"It is this task - of managing this increasingly diverse brand portfolio to maximise synergies and efficiencies while ensuring that the brands remain separate and distinct - that is perhaps the biggest challenge the company faces."
That task is about to become even more difficult as Volkswagen Group prepares to finalise a reverse take-over of Porsche - and as it has acquired a stake in Suzuki that should help it bolster sales in India's booming car market.
In the vast and fast-growing Chinese market, where Volkswagen Group is the leader through its joint ventures with Shanghai Automotive Industry Corporation (SAIC) and First Automotive Works (FAW), further models are added still.
In Europe, rumours are rife about further acquisitions of rival carmakers, with both Ferrari and Alfa Romeo named as potential targets should their current owner Fiat decide to sell.
Meanwhile in the US, Volkswagen is building a $1bn (£640m) factory that will produce cars designed especially for the American market.
The Volkswagen Group's structure is thus much more complex and vastly different from that of the world's largest carmaker, Toyota, which VW is hoping to overtake by 2018.
Indeed, with its ambitiously expanding marque and model strategy, the German carmaker is increasingly the odd one out in the industry.
By comparison, its US rivals General Motors and Ford are shedding marques to focus on their core brands.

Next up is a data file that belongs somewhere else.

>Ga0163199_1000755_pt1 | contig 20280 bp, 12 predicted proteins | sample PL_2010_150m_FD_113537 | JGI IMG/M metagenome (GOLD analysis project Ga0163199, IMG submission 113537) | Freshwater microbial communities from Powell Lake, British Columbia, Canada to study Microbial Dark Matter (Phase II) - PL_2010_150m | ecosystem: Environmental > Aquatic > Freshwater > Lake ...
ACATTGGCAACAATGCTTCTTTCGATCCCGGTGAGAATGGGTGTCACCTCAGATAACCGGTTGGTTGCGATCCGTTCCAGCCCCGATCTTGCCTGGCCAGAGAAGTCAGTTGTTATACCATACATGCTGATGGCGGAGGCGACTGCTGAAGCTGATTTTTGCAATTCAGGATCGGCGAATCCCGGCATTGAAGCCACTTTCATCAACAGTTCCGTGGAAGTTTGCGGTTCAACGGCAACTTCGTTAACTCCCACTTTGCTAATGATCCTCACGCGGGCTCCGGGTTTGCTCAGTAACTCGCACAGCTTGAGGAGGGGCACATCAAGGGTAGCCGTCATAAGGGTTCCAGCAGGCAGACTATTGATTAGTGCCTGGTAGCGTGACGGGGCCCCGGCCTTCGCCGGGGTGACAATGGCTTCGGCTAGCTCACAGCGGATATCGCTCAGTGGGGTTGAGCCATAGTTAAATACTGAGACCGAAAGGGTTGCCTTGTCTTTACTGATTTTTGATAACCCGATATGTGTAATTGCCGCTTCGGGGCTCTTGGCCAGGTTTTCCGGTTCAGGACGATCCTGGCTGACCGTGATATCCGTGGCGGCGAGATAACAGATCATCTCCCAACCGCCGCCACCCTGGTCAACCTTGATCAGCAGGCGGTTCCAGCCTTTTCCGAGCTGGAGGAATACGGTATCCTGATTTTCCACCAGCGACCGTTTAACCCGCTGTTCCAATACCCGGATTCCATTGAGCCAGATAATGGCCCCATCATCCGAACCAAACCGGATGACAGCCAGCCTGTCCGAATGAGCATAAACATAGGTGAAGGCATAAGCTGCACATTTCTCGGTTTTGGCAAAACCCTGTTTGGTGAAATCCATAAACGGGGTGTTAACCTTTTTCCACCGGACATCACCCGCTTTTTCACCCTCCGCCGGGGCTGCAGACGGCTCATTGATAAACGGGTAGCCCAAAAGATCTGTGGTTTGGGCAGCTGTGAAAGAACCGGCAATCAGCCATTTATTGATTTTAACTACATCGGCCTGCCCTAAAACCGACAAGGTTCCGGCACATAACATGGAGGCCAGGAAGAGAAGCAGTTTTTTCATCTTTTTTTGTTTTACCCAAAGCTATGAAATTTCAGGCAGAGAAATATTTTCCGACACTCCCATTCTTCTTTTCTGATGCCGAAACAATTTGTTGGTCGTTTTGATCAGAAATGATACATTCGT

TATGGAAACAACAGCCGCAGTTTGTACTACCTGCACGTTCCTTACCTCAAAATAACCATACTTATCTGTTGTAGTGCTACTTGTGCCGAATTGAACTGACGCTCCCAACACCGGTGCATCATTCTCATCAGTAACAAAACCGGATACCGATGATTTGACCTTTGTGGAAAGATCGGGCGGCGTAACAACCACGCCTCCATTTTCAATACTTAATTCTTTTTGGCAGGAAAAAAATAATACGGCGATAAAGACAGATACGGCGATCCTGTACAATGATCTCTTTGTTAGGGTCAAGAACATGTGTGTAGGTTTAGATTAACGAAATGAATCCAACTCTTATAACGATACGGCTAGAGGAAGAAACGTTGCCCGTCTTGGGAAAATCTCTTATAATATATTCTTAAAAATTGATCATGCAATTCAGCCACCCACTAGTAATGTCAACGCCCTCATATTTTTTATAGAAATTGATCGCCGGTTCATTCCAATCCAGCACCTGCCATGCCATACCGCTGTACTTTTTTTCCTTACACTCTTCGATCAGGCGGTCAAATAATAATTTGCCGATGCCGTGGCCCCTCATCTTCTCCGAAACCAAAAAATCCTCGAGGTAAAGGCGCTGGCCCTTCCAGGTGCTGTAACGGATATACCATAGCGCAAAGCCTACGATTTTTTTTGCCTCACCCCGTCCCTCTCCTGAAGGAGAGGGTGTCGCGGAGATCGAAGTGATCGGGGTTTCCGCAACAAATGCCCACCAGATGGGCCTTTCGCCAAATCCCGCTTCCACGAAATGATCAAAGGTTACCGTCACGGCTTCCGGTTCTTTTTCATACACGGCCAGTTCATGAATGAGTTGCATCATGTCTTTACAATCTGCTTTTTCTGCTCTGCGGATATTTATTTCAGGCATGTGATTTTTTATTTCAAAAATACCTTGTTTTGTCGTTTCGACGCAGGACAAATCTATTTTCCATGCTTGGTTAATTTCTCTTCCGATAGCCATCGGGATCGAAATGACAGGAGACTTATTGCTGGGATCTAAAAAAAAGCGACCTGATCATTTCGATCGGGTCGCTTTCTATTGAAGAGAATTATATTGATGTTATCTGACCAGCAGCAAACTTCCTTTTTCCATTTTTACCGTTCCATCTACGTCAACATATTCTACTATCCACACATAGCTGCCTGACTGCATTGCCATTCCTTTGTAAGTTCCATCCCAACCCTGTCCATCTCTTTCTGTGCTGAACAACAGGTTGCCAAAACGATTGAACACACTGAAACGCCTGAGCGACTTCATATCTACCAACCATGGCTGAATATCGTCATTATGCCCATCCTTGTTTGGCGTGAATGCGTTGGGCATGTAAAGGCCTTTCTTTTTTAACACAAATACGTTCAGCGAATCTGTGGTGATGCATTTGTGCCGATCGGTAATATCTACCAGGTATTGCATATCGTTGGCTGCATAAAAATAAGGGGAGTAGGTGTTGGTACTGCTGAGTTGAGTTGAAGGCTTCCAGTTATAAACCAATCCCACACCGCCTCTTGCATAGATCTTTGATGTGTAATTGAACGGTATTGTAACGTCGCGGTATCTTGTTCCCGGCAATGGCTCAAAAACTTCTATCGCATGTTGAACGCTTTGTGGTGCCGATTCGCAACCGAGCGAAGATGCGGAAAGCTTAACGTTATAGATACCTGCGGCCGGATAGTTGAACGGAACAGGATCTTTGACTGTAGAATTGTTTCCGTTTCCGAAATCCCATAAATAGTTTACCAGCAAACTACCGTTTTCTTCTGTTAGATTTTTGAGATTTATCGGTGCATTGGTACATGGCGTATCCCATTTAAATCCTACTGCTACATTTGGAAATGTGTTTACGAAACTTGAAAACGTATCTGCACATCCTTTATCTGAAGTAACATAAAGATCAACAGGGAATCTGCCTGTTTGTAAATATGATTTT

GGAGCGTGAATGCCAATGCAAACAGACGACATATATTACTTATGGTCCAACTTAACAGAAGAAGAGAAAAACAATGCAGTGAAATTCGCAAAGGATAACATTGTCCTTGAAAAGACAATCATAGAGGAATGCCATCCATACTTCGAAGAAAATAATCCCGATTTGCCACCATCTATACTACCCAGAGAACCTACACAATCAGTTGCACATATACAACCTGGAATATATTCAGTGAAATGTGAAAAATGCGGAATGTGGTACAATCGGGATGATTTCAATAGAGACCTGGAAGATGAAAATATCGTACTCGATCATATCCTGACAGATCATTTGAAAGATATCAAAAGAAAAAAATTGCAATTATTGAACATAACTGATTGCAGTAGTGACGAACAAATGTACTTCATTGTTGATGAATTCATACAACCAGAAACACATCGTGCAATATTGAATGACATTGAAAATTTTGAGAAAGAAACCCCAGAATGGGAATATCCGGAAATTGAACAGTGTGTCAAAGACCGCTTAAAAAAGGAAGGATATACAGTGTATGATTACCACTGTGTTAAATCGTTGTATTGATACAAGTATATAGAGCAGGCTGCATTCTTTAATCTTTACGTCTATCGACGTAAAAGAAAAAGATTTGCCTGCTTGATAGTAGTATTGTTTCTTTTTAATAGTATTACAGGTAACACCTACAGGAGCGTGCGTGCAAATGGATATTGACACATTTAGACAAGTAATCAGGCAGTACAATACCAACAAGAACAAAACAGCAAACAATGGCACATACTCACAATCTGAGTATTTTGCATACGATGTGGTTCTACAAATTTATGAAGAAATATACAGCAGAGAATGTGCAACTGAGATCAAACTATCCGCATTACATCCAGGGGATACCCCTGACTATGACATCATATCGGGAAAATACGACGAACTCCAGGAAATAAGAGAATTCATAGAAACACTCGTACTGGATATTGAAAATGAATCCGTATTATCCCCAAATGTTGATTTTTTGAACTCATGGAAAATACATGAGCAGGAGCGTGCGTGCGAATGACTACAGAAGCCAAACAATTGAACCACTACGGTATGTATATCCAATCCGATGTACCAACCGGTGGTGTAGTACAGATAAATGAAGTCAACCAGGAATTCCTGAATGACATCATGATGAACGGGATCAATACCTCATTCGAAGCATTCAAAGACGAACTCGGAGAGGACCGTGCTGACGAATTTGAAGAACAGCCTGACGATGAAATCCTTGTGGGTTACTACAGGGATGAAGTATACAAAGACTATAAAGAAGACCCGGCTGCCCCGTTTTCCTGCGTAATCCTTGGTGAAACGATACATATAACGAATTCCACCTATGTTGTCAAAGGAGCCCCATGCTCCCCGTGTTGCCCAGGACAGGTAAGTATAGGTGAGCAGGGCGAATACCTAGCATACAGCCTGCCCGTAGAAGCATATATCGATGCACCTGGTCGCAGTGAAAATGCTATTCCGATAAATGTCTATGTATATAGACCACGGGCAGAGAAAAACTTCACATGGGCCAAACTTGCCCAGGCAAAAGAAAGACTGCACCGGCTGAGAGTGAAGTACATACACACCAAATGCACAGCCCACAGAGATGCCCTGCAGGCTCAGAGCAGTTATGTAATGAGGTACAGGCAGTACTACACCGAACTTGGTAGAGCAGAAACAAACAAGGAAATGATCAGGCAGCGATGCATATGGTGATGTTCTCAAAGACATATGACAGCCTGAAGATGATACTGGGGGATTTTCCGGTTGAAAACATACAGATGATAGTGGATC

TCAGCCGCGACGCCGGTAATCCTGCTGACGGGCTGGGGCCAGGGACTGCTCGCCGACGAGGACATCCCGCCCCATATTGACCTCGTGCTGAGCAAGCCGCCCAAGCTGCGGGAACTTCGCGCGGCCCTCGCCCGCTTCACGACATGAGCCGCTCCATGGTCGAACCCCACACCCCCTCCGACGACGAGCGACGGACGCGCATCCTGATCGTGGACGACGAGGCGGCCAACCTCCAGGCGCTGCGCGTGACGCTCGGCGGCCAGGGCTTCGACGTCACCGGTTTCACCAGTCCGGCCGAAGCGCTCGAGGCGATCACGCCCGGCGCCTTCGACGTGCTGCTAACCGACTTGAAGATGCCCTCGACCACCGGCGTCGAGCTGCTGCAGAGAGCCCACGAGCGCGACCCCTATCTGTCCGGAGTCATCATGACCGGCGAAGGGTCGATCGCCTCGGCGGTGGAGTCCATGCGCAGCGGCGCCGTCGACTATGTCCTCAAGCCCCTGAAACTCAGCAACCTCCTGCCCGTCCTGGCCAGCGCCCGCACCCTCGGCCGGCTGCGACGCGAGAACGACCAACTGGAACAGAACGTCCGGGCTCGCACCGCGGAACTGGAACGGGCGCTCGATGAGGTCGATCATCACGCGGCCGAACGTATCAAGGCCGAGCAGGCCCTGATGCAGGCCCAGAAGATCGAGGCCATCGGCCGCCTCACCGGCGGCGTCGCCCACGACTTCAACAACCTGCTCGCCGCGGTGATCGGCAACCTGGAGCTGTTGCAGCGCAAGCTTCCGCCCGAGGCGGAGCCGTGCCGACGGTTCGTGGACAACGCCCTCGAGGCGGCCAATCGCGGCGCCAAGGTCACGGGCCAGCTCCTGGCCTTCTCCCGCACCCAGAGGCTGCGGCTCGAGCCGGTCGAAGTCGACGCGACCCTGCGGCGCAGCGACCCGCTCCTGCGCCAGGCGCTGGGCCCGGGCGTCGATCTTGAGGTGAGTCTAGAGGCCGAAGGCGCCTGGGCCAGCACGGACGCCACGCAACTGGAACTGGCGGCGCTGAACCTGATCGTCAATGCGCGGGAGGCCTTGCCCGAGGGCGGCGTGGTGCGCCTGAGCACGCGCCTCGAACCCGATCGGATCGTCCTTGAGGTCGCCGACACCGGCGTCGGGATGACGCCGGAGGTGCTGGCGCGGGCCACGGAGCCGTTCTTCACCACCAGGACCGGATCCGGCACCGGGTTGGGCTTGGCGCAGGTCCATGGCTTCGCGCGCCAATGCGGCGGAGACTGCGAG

Volkswagen, meanwhile, is getting ready to add further strings to its bow, even though each string adds to its complexity.
"With the company mulling further acquisitions, it must work to ensure that senior management focus does not become too diluted or that the brand structure becomes too complex," observes Mr Urquhart.
To Mr Bischoff, the way to do this is to develop "formal design languages that suits each brand".
"As head of the Volkswagen brand's design, I also need to make statements about its territory," he says.
"The most important thing is to be self-confident and do what is right for the brand. Don't look at what the others are doing and don't copy."
He is also keen to make sure Volkswagen continues to develop its design language.
"When you do something unique, people start copying you and then you have to reinvent yourself," he says.
Such an evolutionary approach makes it more difficult for group design head Mr de'Silva to ensure a level of familiarity between different marques, while at the same time ensuring each is distinct from the others.
"He has to develop the whole kindergarten," smiles Mr Bischoff, "but all the brands must be allowed to grow up and mature."
Volkswagen's ability to do this right is aided by the sheer size of the group, which improves the economies of scale.
"In the end, it's not so complicated," says Mr Bischoff. "You should see how many rear axles or gear boxes we build.
"We also have have shared platform modules that are all the same. This gives our engineers and designers the possibility to create cars that are more specific.
"The cost of the technical components fall and you can put more into the body and the interior - and this is where we build brand value."